Brian Windhorst and the Sportzshala insider team dig into life and news in the NBA world and beyond.

Last month, the NBA owners quietly took a step that could have big consequences.

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A few weeks ago, the Board of Governors approved a rule change that allows sovereign wealth funds to buy stakes in teams in addition to other institutional funds such as endowments and pension funds. This change was first reported by Sportico and confirmed by Sportzshala.

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This opens the door to something that has never been seen in American sports: the hand of a foreign government buying the league. Such investments are not allowed in other major US leagues – at least not yet.

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Under the newly adopted policy, a foreign fund could buy up to 20% of the team. Any such deal would be subject to serious scrutiny, league sources said. The situation is reminiscent of the nine-month approval process the NBA went through with former Brooklyn Nets owner Mikhail Prokhorov before he became the first foreign majority owner in 2009.

The new guidelines limit sovereign wealth funds, which are widespread in the oil-rich countries of the Middle East, to so-called “passive” ownership, which means they cannot become controlling owners for now. This is a significant change in position. And it came right after the NBA first held pre-season games in Abu Dhabi in October, an event that now has a more transparent primary purpose.

The league also recently opened a physical store in the United Arab Emirates, a relatively small but symbolic choice for expanding relationships there.

Currently, the global sports team market is overflowing with expensive real estate. The Los Angeles Angels are up for sale. The American-owned English football clubs Liverpool and Manchester United are up for sale. Washington commanders are for sale. And, of course, the Phoenix Suns too.

When these major brand franchises find buyers in the near future, there will likely be a record streak of sales. Sovereign funds are being considered as possible bidders in one or both of the English football teams. And the NBA is signaling that it can follow suit.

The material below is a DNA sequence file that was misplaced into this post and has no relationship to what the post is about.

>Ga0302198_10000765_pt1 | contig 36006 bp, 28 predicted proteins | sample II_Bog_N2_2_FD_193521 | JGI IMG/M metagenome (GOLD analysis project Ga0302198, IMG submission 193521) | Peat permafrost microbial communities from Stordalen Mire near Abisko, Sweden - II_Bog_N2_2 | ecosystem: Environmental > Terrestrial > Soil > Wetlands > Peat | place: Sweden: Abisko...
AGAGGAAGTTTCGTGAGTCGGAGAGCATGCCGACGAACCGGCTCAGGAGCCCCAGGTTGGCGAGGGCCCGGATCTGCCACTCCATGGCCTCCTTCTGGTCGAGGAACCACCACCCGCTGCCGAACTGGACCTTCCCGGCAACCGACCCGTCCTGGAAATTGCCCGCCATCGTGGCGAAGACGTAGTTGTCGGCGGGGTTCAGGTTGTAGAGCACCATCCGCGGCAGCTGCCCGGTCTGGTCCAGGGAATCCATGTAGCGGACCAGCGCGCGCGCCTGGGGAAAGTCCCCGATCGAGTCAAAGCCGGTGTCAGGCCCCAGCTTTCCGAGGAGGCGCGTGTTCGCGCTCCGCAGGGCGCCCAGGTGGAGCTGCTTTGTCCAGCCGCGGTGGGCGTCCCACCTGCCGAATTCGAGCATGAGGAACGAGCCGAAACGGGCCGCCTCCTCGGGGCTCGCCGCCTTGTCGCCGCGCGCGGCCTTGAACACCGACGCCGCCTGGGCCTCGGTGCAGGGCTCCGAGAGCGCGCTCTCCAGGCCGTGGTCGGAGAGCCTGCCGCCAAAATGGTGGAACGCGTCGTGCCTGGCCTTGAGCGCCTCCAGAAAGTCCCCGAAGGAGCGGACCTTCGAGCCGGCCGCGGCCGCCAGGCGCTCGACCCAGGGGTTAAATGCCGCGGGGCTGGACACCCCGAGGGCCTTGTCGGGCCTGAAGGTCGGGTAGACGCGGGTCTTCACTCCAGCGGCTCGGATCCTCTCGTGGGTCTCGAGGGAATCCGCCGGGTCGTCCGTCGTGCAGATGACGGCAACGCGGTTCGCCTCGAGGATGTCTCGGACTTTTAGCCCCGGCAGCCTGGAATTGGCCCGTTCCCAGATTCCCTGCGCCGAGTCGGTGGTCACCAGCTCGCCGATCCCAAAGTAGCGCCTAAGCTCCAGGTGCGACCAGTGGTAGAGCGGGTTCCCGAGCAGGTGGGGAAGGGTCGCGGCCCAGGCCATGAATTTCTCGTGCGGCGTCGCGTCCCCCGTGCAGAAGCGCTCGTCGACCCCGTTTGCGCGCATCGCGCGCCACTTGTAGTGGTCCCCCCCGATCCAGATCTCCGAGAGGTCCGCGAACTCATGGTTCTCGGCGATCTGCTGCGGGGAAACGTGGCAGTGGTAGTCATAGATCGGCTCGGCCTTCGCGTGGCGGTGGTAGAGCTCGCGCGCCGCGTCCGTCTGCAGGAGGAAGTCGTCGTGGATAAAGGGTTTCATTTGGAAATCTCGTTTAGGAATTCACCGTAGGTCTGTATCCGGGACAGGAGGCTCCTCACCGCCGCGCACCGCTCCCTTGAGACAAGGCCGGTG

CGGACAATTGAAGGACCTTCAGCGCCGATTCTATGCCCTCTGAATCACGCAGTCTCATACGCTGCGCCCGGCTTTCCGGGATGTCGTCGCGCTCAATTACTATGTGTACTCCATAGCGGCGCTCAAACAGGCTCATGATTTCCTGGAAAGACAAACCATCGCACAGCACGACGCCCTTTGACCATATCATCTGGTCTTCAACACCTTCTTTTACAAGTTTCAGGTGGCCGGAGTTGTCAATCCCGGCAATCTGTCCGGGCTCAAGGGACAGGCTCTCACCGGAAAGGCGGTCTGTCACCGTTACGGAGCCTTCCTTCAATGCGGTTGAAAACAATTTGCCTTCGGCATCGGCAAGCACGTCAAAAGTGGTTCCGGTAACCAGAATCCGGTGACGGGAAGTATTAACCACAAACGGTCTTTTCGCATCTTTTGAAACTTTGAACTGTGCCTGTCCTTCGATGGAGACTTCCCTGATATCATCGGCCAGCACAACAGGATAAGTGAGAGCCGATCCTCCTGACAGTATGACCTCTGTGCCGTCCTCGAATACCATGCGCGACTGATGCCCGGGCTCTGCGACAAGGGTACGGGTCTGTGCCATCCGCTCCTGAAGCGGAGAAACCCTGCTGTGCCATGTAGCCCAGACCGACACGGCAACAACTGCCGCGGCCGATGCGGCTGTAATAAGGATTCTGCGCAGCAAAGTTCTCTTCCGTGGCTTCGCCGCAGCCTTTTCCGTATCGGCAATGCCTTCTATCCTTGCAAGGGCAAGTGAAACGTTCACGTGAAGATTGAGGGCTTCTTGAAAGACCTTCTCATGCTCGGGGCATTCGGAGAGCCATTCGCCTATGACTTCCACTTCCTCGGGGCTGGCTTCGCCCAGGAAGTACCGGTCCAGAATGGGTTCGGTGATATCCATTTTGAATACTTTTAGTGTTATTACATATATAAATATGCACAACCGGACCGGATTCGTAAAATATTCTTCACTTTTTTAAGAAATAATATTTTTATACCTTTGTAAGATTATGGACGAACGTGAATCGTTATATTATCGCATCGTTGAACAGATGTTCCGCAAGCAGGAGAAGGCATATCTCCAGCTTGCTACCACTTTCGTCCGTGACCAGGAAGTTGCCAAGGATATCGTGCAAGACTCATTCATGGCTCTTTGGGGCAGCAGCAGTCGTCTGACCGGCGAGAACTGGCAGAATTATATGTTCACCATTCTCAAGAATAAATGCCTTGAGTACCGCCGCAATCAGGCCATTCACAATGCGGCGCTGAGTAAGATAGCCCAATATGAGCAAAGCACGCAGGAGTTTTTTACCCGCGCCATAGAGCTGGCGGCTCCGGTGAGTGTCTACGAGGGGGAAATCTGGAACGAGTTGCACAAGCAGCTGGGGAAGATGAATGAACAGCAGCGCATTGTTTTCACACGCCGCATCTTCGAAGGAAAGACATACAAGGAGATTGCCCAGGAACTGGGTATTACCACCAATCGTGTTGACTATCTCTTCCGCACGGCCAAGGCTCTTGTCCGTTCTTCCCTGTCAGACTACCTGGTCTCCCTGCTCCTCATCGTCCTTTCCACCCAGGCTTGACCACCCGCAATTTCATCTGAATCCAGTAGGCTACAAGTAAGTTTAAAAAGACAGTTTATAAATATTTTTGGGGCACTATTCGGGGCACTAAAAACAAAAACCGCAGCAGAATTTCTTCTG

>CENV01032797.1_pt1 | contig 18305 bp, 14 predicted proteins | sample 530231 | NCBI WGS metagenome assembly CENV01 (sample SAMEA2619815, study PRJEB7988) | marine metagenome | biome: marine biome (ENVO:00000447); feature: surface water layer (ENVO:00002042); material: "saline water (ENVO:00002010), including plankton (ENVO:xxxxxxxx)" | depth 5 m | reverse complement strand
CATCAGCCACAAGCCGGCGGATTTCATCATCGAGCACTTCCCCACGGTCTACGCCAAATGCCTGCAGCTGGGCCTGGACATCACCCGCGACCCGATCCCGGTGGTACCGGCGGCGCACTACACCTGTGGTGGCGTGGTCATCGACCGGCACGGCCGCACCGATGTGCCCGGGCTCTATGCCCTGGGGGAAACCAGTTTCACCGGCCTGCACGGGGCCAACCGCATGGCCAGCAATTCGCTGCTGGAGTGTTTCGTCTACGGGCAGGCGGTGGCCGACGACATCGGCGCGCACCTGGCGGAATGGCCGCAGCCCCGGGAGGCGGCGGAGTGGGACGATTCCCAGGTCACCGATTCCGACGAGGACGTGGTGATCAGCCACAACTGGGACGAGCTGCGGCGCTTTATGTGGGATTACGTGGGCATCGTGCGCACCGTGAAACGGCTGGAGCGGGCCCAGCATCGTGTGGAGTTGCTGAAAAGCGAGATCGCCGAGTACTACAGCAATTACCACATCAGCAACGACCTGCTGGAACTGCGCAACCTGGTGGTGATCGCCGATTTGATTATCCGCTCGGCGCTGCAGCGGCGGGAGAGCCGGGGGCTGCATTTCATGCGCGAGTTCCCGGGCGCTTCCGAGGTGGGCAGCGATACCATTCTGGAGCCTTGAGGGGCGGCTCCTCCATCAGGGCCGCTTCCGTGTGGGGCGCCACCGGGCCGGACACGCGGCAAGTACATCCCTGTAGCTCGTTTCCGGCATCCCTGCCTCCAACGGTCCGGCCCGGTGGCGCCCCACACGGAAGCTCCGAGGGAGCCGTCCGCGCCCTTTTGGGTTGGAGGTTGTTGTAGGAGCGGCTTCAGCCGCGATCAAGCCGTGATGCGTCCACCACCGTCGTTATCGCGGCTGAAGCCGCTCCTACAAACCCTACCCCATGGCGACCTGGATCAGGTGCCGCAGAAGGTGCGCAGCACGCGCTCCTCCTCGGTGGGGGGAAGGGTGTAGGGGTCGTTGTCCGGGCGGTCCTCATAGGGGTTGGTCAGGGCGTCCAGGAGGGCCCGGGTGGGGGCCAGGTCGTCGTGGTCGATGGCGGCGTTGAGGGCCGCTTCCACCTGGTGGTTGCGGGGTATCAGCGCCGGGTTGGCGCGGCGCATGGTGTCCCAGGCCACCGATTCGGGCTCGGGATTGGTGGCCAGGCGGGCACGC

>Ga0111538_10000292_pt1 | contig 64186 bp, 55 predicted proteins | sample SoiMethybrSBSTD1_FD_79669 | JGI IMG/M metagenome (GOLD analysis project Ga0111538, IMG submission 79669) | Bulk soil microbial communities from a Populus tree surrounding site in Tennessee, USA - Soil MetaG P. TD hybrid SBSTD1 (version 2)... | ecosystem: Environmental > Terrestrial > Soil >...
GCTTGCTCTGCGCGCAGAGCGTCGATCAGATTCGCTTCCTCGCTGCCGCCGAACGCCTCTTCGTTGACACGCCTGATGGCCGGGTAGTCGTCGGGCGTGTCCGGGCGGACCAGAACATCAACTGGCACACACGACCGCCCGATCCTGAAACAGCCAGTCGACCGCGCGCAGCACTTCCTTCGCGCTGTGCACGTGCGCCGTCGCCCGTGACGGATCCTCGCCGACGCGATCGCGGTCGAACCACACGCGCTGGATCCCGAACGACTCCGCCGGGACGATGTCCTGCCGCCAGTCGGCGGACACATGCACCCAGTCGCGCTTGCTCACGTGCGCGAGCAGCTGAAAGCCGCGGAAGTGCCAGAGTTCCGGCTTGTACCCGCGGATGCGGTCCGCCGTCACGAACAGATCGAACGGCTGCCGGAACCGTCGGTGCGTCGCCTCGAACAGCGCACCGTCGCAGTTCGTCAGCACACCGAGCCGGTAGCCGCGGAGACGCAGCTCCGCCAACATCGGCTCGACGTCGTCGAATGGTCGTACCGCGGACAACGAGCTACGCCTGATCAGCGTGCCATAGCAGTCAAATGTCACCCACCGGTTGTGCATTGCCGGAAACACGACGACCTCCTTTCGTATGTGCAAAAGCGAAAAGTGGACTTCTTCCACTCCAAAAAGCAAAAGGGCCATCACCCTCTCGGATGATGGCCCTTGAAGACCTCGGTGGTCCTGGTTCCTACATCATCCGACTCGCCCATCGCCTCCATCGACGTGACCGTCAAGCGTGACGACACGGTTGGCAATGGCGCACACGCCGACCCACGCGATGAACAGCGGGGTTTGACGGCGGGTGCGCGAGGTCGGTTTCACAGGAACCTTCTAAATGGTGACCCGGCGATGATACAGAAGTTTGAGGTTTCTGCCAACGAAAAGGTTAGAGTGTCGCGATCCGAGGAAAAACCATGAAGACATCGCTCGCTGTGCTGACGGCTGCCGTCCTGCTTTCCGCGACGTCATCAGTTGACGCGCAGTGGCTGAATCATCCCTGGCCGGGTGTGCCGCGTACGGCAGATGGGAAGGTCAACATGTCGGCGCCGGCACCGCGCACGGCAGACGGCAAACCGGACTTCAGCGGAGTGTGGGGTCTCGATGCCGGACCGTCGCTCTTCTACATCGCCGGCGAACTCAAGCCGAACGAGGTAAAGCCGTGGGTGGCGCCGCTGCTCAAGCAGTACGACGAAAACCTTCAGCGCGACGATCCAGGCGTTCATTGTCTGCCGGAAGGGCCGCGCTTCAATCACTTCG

With the team’s value potentially reaching historic levels – league officials believe a potential sale to the Suns would break the $3 billion barrier – the reality is that there could be a smaller pool of individual buyers at those price points, the team’s sales consultants told Sportzshala. .

Interested billionaires remain in such a market. There was a group of bidders willing to go for the $4 billion mark for the recently sold Denver Broncos, and none of them were Amazon CEO Jeff Bezos, who has since been linked to a possible Commanders bid. There were also several American groups bidding to take over Chelsea Football Club, which was sold for over $5 billion to a group led by Los Angeles Dodgers and Los Angeles Lakers co-owner Todd Boly.

But to keep the value of the franchise going up, the NBA knows it may have to look to richer companies. It’s one of the central missions of Commissioner Adam Silver, who has made finding new sources of income a central part of his ten-year tenure.

Silver was a trailblazer when it came to the gambling space. He announced the change to the NBA’s longstanding stance against sports betting in an op-ed in The New York Times more than three years before the Supreme Court ruled to legalize it. He was the first among major sports to offer teams to sell ads for patches on jerseys.

And the NBA was the first to allow private equity funds to buy teams. The opening of that window in 2020 brought about a shift as dozens of partial team owners liquidated their shares as their value soared. Three NBA-approved foundations – Arctos Sports Partners, Dyal Homecourt and Sixth Street – own parts of seven different teams. Two funds, for example, own about a quarter of the Sacramento Kings. Last year, Arctos paid over $400 million for an 8% stake in the Golden State Warriors, increasing its share of the team to 13%.

Now Silver and the NBA are aiming to be the first American league to tap into the ocean of sovereign wealth, a segment that has boosted the value of European football clubs.

Funds from the Middle East have poured billions into football teams for the past 15 years or so. Abu Dhabi led the way, having funded the purchase of English club Manchester City in 2008 following royal family member Sheikh Mansour bin Zayed Al Nahyan. Sovereign funds and their various subsidies have been buying stakes in teams across the continent since the Qatari royal family acquired Paris football giant PSG in 2011.

Last year, the Saudi Arabian Public Investment Fund invested hundreds of millions of dollars in the purchase of English club Newcastle United and the support of LIV Golf, which saw some of the world’s best players drop out of the PGA Tour with huge guarantees. Now, the Saudis are reportedly chasing the 2030 World Cup.